New “Ocean Shipping Reform Act of 2021” Proposes Penalizing Carriers for Unreasonable Detention and Demurrage Charges and Rejection of US Export Cargo

Source: Wine and Spirits Shipping Association, Congressional Briefings

This week Congressmen John Garamendi (D-CA) and Dusty Johnson (R-SD) introduced the “Ocean Shipping Reform Act of 2021.” This bipartisan legislation is the first major update of federal regulations for the global ocean shipping industry since 1998.

The bill addresses ocean container carrier practices injuring US exporters, importers, truckers and others. It particularly focuses on unreasonable detention and demurrage charges, and carrier rejection of US export cargo. It provides the means to achieve the mandates of the President’s Executive Order on Promoting Competition in the American Economy. This bill covers containerized ocean transport between the US and foreign countries.

The industry has consolidated, from over 20 major ocean carriers, to only 11 today, grouped into 3 Alliances, providing unprecedented market power, while massive volumes of imports from Asia are overwhelming the entire supply chain. Ocean carriers are imposing demurrage and detention fees, cumulatively, hundreds of millions of dollars, when they deem exporters and importers are not picking up or returning containers sufficiently quickly. However, because often such delays are not the fault of the shipper, the Federal Maritime Commission determined many of these charges to be unreasonable, promulgated the ‘Interpretive Rule on Demurrage and Detention Under the Shipping Act’, prohibiting them; but which it has been unable to enforce, carriers continue to impose them, unfairly.

Meanwhile, global demand for US exports, primarily agriculture and forest products, remains strong, even with growing competition from other source countries. Currently, ocean carriers are declining to carry US export cargo to Asia, while taking containers back to Asia empty, in order to more quickly load US-bound Asian exports, which generate higher carrier freight rates/revenue. Today, the total number of containers leaving the US is at an all-time high, but the number of those containers loaded with export cargo is lower than at any time since 2015. This is causing US agriculture exporters to lose approximately 22% of export sales, as they cannot ship to foreign customers, affordably/dependably.

Provisions of OSRA21

• States a purpose of the Act is to support the growth of US exports
• Carriers may not unreasonably decline export cargo if it can be loaded safely, can arrive timely to be loaded, and is destined to a location to which the carrier is already scheduled.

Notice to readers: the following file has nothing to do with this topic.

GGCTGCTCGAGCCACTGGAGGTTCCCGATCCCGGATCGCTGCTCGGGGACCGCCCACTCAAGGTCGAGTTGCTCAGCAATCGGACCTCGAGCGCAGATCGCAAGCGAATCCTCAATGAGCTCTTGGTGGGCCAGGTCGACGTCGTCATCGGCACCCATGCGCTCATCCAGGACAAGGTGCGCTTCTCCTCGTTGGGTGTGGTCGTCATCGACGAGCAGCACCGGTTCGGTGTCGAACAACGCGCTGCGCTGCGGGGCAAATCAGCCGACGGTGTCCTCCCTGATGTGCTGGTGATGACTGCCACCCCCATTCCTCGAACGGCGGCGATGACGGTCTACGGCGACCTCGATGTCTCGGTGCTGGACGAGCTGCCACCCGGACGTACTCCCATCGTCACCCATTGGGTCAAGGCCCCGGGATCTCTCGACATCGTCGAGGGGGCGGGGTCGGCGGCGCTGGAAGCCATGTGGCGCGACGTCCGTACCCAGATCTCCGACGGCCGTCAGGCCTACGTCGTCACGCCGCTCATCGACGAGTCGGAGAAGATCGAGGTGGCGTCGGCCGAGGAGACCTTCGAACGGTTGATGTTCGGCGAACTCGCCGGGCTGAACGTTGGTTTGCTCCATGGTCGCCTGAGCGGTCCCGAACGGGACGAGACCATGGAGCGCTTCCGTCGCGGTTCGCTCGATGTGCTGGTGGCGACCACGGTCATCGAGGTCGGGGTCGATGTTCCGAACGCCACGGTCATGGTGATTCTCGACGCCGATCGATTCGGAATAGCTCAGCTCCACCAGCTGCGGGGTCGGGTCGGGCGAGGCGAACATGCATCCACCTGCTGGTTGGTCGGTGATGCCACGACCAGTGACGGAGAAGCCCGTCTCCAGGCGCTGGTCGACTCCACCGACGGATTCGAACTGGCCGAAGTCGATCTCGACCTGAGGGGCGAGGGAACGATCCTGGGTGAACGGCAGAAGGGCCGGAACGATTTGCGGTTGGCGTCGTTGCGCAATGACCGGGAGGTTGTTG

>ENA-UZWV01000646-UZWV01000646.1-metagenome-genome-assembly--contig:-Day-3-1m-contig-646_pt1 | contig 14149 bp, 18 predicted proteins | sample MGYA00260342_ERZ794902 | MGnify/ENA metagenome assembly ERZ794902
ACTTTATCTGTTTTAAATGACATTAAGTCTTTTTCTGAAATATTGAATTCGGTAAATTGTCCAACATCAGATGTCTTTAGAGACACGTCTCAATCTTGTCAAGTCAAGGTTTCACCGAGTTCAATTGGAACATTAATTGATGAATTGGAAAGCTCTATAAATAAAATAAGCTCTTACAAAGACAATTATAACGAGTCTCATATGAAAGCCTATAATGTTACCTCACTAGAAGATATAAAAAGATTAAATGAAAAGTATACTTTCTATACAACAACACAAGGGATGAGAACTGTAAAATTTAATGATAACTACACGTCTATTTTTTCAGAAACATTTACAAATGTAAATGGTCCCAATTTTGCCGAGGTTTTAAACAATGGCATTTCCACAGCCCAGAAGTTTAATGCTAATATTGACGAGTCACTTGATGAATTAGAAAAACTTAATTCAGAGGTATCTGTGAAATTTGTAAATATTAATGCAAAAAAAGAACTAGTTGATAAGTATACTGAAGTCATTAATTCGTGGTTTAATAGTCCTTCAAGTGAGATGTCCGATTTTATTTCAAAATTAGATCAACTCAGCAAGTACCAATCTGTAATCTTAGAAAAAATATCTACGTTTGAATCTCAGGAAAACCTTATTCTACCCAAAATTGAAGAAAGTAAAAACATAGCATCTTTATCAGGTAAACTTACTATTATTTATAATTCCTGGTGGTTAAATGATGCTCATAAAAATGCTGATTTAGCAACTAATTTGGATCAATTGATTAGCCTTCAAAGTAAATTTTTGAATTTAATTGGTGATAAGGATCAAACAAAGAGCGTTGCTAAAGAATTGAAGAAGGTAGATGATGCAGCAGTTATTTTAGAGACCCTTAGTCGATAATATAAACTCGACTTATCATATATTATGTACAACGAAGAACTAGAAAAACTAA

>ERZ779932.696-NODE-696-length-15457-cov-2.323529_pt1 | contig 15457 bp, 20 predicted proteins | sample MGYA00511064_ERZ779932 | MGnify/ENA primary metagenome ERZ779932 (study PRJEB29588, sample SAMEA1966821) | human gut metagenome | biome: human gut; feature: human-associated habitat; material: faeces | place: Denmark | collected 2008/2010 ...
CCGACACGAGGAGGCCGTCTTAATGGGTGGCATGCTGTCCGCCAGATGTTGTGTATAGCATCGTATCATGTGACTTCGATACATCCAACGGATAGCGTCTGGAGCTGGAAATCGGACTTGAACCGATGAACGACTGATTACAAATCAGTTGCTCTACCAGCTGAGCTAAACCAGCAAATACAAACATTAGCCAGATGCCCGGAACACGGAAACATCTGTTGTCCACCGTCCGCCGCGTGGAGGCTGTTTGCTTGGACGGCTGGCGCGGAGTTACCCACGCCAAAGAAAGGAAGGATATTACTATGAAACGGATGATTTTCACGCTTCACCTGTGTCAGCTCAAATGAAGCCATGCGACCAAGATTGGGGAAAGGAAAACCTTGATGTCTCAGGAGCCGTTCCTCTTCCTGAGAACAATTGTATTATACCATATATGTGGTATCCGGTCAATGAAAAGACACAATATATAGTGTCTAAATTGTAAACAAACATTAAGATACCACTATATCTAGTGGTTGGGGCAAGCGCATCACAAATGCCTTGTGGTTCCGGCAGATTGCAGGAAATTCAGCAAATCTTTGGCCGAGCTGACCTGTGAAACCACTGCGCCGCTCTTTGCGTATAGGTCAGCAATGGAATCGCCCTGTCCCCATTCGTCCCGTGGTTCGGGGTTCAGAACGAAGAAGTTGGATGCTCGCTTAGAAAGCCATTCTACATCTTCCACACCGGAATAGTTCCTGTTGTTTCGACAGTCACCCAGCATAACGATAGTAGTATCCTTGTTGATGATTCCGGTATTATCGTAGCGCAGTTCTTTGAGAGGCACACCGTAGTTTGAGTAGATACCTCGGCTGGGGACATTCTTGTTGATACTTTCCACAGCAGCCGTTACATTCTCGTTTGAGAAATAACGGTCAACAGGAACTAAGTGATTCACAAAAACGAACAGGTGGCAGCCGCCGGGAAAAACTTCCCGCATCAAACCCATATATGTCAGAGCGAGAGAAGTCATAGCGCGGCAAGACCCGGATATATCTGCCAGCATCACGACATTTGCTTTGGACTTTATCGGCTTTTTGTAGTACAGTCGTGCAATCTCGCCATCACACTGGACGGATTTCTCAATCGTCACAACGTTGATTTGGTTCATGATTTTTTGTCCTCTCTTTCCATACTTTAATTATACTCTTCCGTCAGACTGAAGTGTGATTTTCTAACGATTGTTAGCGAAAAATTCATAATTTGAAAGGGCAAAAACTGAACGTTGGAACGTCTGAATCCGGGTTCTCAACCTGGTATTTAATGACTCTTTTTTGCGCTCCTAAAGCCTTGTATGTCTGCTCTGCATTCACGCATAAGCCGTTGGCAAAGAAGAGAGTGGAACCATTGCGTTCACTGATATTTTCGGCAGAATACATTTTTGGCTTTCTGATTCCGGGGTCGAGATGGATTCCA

• Carriers shall accompany each detention/demurrage charge with a Certification that the charge is compliant with the FMC’s ‘Interpretive Rule on Demurrage and Detention Under the Shipping Act’. FMC to establish an expedited informal process to review demurrage/detention charges; shipper need only submit the Certification and Bill of Lading. The Commission will investigate, may order refunds, or in case of false certification, Shipping Act penalties.
• Carriers may not restrict access to containers or chassis or other equipment that creates inefficiencies.
• Mandates FMC Rulemaking to set forth reasonable carrier and terminal practices, including:

a. Prohibiting demurrage/detention charges when the container is unavailable to the shipper, such as when terminal access is not available.
b. Limiting carriers from invoicing 3rd parties (truckers, customs brokers) for demurrage/detention.
c. Require carriers to provide notice of cargo availability, container return locations, and adequate notice of dates when the export container must arrive at the terminal.
d. Require carriers to provide the shipper with specific information to support each demurrage/detention charge, provide a reasonable dispute resolution process, and certify compliance with FMC regulation.
e. Require carriers, under defined conditions, to accept export cargo bookings

• Carriers to submit quarterly reports on total import and export tonnage per vessel, to determine if they are carrying the export cargo as required.
• Authorizes shipping exchange registries – for independent enforcement of service contract terms.

MHW is hopeful that this bill will significantly help with many of the shipping issues and will keep you abreast of the voting process!